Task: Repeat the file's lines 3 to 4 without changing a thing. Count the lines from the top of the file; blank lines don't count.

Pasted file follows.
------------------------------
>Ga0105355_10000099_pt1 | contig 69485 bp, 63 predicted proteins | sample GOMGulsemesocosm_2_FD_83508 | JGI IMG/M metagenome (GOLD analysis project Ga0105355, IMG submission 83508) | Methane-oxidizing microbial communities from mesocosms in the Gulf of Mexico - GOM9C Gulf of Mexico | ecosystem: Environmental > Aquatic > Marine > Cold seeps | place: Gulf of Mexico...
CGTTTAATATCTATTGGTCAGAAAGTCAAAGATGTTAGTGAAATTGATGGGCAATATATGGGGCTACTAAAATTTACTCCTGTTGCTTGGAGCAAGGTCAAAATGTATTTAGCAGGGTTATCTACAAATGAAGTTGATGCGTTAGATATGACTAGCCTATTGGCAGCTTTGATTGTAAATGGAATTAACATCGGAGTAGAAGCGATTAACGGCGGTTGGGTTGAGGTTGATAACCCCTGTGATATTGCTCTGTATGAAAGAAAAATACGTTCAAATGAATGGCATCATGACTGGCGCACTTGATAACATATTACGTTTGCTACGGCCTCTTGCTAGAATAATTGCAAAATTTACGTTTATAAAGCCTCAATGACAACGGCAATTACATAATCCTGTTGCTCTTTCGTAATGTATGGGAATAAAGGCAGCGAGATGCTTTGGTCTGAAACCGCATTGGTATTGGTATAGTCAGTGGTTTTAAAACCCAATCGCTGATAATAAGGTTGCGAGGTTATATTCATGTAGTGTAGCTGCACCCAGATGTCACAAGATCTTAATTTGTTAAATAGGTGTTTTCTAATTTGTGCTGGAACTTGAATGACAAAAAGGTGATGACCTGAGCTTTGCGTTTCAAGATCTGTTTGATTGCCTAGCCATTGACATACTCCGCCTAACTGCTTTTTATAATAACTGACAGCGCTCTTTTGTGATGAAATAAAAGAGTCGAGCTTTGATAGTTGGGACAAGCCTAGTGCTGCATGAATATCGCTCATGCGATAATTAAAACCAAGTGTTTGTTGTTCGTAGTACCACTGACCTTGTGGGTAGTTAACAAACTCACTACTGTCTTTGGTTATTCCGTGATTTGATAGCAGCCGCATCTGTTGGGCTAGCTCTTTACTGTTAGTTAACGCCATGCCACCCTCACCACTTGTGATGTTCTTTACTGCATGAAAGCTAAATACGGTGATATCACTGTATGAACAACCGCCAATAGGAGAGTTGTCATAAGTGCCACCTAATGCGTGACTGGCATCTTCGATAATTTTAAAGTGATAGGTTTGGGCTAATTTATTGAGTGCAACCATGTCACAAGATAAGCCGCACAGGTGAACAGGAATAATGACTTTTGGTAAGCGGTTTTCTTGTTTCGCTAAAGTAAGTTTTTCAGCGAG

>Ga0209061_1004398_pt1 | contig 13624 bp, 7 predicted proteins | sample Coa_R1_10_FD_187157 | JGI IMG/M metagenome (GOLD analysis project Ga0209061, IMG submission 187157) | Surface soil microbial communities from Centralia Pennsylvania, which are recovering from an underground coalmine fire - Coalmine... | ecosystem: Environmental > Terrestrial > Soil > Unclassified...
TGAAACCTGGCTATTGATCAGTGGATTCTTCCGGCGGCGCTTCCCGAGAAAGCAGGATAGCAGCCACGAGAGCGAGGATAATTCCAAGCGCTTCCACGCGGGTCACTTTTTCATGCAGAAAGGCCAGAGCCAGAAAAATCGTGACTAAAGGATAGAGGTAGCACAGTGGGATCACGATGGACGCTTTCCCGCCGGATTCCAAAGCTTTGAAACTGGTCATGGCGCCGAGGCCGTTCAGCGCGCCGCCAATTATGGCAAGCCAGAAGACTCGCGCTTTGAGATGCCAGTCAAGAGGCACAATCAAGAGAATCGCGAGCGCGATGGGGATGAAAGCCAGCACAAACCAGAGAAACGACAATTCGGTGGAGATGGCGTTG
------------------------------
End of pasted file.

>Ga0209061_1004398_pt1 | contig 13624 bp, 7 predicted proteins | sample Coa_R1_10_FD_187157 | JGI IMG/M metagenome (GOLD analysis project Ga0209061, IMG submission 187157) | Surface soil microbial communities from Centralia Pennsylvania, which are recovering from an underground coalmine fire - Coalmine... | ecosystem: Environmental > Terrestrial > Soil > Unclassified...
TGAAACCTGGCTATTGATCAGTGGATTCTTCCGGCGGCGCTTCCCGAGAAAGCAGGATAGCAGCCACGAGAGCGAGGATAATTCCAAGCGCTTCCACGCGGGTCACTTTTTCATGCAGAAAGGCCAGAGCCAGAAAAATCGTGACTAAAGGATAGAGGTAGCACAGTGGGATCACGATGGACGCTTTCCCGCCGGATTCCAAAGCTTTGAAACTGGTCATGGCGCCGAGGCCGTTCAGCGCGCCGCCAATTATGGCAAGCCAGAAGACTCGCGCTTTGAGATGCCAGTCAAGAGGCACAATCAAGAGAATCGCGAGCGCGATGGGGATGAAAGCCAGCACAAACCAGAGAAACGACAATTCGGTGGAGATGGCGTTG